It's hard to imagine that you could get electronics cheaper in Japan than you could from a New York or New Jersey retailer on the internet. But you might find newer items in Japan that are not yet available in the U.S. In my opinion, the best bargains in Japan are clothing (but only from Uniqlo and Muji), ceramics, and 100-yen store items.

Cannon Beach, Oregon
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4. Re: Spending money & declaring it

Thank you all. Helpful information.

I have a couple more questions if anybody can help with them:

- Is there a tax in addition to the price when you purchase things in Japan?

- When you declare things in customs do you have to literally SHOW these things to them, or can you just TELL them about the purchases? Because I'm thinking I might want to mail things, & it's good to know so I know where everything is & I have it together.

I still need to thoroughly look over that govt page. Thanks for the tip on cloths, ceramics, & inexpensive stuff. A visit to Tokyu Hands is on the agenda so far, since I've read they have some interesting stuff.

.
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5. Re: Spending money & declaring it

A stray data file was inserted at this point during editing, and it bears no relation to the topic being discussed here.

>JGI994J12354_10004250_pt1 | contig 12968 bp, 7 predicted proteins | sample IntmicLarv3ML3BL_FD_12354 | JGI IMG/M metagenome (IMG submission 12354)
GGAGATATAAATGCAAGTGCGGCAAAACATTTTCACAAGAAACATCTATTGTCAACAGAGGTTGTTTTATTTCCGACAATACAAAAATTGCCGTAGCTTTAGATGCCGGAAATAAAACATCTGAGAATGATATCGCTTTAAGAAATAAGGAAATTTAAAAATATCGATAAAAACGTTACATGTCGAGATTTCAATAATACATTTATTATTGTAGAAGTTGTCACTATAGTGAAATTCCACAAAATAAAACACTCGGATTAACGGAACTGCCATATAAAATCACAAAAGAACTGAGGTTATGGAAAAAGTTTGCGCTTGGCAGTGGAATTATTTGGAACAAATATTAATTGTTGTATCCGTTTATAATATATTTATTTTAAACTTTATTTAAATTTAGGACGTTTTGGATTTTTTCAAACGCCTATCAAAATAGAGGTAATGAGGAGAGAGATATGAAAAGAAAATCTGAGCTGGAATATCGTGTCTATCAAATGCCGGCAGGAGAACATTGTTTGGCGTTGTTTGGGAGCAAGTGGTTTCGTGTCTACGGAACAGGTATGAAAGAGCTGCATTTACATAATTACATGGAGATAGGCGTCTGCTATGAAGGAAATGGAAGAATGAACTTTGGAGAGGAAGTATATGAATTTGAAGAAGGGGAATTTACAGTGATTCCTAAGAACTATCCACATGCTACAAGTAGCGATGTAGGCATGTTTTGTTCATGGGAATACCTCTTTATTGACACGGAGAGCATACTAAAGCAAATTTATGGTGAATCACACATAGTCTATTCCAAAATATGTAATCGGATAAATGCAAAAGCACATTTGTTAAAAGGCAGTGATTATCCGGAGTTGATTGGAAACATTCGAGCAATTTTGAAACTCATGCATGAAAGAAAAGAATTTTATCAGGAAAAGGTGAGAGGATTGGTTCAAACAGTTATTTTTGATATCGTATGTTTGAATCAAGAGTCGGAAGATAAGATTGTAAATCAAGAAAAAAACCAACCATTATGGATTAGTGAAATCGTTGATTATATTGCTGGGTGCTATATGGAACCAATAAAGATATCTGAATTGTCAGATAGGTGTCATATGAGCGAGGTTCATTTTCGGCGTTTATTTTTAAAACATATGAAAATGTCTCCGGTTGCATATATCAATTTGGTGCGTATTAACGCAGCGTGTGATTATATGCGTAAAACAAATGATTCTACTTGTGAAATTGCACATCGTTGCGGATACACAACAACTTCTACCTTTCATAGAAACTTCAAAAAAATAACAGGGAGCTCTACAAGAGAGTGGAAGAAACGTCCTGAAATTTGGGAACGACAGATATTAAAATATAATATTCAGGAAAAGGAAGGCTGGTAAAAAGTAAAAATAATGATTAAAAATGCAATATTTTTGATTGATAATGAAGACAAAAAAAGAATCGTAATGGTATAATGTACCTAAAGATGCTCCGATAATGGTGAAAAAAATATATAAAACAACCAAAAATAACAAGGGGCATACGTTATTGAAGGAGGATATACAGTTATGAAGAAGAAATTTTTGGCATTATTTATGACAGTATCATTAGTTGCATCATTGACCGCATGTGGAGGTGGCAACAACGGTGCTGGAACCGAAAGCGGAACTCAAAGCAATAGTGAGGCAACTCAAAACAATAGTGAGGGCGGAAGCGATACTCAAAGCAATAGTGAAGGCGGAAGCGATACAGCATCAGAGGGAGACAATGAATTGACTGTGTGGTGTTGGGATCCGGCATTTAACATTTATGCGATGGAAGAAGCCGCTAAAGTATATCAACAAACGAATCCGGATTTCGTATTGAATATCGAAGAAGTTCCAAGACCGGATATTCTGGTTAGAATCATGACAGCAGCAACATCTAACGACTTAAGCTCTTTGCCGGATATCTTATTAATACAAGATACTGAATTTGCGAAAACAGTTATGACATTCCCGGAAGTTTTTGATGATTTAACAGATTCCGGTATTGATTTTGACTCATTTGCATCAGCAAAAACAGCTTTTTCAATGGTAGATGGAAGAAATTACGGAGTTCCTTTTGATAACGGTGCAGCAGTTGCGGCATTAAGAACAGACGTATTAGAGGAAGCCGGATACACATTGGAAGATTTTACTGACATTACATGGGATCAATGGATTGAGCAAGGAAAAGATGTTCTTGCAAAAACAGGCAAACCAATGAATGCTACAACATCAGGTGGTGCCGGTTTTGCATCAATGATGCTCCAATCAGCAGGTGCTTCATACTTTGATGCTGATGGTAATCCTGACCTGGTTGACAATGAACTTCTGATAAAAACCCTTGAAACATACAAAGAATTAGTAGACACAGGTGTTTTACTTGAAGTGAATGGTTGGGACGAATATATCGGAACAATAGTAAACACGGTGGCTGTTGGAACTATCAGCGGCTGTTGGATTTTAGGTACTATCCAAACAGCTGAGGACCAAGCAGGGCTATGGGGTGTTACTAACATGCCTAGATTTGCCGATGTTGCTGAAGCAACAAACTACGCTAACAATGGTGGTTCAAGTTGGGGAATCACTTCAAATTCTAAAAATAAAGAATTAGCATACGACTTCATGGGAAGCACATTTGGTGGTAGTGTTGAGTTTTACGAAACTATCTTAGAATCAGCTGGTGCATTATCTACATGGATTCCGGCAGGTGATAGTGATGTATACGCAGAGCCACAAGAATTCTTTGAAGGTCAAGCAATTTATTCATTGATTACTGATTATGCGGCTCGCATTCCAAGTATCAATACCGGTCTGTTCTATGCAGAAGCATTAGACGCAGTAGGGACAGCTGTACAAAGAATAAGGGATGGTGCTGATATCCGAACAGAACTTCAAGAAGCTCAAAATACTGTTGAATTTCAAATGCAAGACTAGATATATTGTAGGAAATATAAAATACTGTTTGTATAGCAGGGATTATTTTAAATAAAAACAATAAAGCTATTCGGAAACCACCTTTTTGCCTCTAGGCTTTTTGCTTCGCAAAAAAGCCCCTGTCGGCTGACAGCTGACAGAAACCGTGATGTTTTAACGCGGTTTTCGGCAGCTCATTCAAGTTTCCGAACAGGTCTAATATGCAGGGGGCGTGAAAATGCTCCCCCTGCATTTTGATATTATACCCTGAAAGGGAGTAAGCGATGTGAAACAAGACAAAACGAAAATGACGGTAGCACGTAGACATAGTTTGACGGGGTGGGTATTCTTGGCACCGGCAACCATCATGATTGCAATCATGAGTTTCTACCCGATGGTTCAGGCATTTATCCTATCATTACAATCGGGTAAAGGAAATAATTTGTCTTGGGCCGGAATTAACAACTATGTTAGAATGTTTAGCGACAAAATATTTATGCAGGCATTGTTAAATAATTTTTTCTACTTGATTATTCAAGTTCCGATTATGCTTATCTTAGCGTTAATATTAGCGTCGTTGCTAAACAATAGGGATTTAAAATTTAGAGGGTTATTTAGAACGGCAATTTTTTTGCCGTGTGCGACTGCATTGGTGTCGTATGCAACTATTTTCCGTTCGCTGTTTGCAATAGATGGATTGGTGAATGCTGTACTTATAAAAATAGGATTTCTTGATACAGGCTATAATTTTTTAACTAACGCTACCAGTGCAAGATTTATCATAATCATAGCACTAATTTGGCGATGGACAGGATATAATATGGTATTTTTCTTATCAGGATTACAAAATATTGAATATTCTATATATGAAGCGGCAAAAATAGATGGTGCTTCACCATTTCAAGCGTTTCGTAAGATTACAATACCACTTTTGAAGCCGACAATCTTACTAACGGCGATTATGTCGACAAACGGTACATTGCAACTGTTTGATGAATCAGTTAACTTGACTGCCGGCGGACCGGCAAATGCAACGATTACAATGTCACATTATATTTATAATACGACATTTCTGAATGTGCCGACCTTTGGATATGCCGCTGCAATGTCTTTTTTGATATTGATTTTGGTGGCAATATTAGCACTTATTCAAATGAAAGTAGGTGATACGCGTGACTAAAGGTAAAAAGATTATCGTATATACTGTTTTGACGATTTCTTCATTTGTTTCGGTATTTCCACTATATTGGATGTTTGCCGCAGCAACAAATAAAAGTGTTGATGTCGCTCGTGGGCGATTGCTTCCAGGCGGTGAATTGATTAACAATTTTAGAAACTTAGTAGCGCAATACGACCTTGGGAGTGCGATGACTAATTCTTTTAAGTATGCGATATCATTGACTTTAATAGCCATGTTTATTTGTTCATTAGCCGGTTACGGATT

Yes, there is a consumption tax of 5% in Japan when you buy goods or services (restaurants, hotels, etc.) As a non-resident you can usually claim back the tax at Department stores & big Electronic stores by going to the Tax Refund counter. (but small stores won't do this for you.)

Check with the US government as to the maximum amount of any of the goods that you can bring or send back.

Declaring goods: Everyone entering a country must fill in a customs declaration form. If you make a declaration & answer 'yes' on any of the questions when entering a country then they will probably ask to see the goods. eg. bringing in more than the allowable amount of any item (as you wil be charged the extra tax). But if you don't declare the goods & they search your bags & find undeclared items then you may be fined or have your goods seized.

You can mail goods back to the USA you will have to fill in a customs declaration form that gets stuck onto the front of the box.